Tina Yuen, MPH, MCP, CPH, Program Analyst, NACCHO
With a growing emphasis for public health practitioners to address the root causes of health impacts and inequities, local health departments (LHDs) have been challenged with working “upstream” to tackle the determinants of health. Health impact assessment (HIA) has emerged as a promising approach to help LHDs partner with decision-makers and other stakeholders to examine the public health implications of policy decisions that impact health.
What is HIA?
HIA is a structured process that brings together scientific data, public health expertise, and stakeholder input to assess the potential health consequences of a proposed policy, project, plan, or program that does not have health as its primary objective and to craft health-based recommendations. It is often seen as one component of an overall Health in All Policies (HiAP) approach towards decision-making that emphasizes collaborations and partnerships across sectors. Typically thought to consist of six steps, HIA provides LHDs a structured process to engage an array of organizations, residents, public agencies, and elected officials and ensure that the proposed changes support health and equity.
HIA holds promise because of the following:
- Its applicability to a broad array of policies, programs, plans, and projects;
- Its consideration of both adverse and beneficial health effects;
- Its core principles and values of democracy, equity, sustainable development, ethical use of evidence, and a comprehensive approach to health;
- Its ability to consider and incorporate various types of evidence and assessment methods; and
- Its emphasis on engaging communities and other stakeholders in a deliberative process.
HIAs have multiple aims. Ultimately, the primary purpose of a HIA is to shape public decisions and the public discourse surrounding these decisions, and to make health a much more explicit part of the dialogue.
HIAs also have the ability to improve the process through which public decisions are made. The HIA process may be able to better engage a diverse array of stakeholders and empower impacted communities and residents to become involved in the decision-making process. HIAs are often used to expand public participation by emphasizing everyday experiences and help to build consensus among different stakeholders. Furthermore, LHDs have the capacity to build and strengthen relationships with other organizations or groups through the use of HIAs.
LHDs and HIA: A Path towards Advancing Healthy Public Policies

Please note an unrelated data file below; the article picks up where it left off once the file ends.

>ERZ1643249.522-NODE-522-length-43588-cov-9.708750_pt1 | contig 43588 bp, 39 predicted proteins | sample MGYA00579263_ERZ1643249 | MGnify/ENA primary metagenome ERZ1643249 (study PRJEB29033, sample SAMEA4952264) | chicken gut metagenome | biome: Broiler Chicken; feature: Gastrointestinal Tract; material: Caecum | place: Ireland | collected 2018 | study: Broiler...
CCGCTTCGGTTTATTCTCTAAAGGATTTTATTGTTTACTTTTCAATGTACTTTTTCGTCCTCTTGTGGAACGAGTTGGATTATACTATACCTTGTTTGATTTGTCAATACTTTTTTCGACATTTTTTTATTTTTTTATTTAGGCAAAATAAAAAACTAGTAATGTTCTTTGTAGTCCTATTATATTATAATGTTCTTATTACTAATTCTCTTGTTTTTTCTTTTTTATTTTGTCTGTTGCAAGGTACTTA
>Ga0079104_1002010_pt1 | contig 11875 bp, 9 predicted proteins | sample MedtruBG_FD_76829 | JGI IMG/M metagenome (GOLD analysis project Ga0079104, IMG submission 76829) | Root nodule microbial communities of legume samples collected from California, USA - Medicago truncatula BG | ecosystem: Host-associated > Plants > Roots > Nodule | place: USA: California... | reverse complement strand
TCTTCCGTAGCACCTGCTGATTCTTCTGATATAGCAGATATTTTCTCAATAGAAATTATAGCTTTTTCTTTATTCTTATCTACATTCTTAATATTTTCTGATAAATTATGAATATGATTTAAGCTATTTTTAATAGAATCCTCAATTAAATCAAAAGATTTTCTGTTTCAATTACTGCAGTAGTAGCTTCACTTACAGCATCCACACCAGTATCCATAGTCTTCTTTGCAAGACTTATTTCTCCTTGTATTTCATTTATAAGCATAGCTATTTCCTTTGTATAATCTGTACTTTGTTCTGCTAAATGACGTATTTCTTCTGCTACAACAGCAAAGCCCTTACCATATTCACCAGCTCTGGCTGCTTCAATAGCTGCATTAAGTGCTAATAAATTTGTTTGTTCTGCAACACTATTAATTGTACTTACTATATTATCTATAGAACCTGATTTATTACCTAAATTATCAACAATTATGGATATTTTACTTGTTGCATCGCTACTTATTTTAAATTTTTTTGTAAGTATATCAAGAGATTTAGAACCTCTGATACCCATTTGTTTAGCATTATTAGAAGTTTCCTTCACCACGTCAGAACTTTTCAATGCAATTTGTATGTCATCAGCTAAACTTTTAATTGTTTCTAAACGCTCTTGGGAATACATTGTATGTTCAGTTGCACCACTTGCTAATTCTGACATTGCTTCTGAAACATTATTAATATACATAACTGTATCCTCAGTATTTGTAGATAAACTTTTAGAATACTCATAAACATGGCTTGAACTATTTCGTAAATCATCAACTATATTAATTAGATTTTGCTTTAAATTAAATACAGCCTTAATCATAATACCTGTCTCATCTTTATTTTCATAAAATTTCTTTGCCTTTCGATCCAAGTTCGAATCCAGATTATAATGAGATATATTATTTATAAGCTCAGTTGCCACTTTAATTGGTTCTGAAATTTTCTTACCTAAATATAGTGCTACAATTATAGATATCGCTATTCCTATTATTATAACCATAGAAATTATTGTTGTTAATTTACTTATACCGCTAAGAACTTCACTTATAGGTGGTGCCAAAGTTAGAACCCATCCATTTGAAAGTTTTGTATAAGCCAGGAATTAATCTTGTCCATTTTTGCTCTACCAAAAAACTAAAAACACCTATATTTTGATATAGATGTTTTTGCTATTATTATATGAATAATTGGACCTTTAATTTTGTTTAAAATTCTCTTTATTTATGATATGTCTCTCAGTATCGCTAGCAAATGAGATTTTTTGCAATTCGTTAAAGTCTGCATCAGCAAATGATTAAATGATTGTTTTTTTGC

HIA provides LHDs with a structured approach and innovative opportunity to work collaboratively to create healthier and more equitable communities. NACCHO has supported the use of HIA among LHDs in various ways, such as the HIA Mentorship Project, and through its policy statements on HIA, healthy community design, and HiAP. Through different technical assistance and funding opportunities and simply through trial and error, LHDs have been able to increase their capacity to conduct HIAs and extend their role in public policies. The following are examples:
- Cuyahoga County Board of Health in Ohio became involved in learning more about HIA in 2007 and 2008 as part of cross-collaborative efforts focused on health equity and the built environment. The first HIA in Cuyahoga County was initiated in 2011, and their HIA program has been steadily expanding ever since, with two new HIAs planned for 2014.
- Crook County Health Department won the NACCHO’s 2013 LHD of the Year Award in the small LHD category for their work on a HIA related to bicycle and pedestrian safety in Prineville, OR.
- New Orleans Health Department has begun to use HIA as a way to advance broader HiAP objectives that were generated out of their community health assessment and community health improvement planning processes.
- San Francisco Department of Public Health was an early adopter of HIA and led one of the first HIA projects conducted in the United States. The agency now has well over ten years of HIA experience and a robust program dedicated to working in partnership with residents, public agencies, and private organizations to advance healthy environments and social justice.
Is your LHD involved in an HIA project? Tell us about it in the comments section.
For more information on HIA, visit NACCHO’s HIA webpage.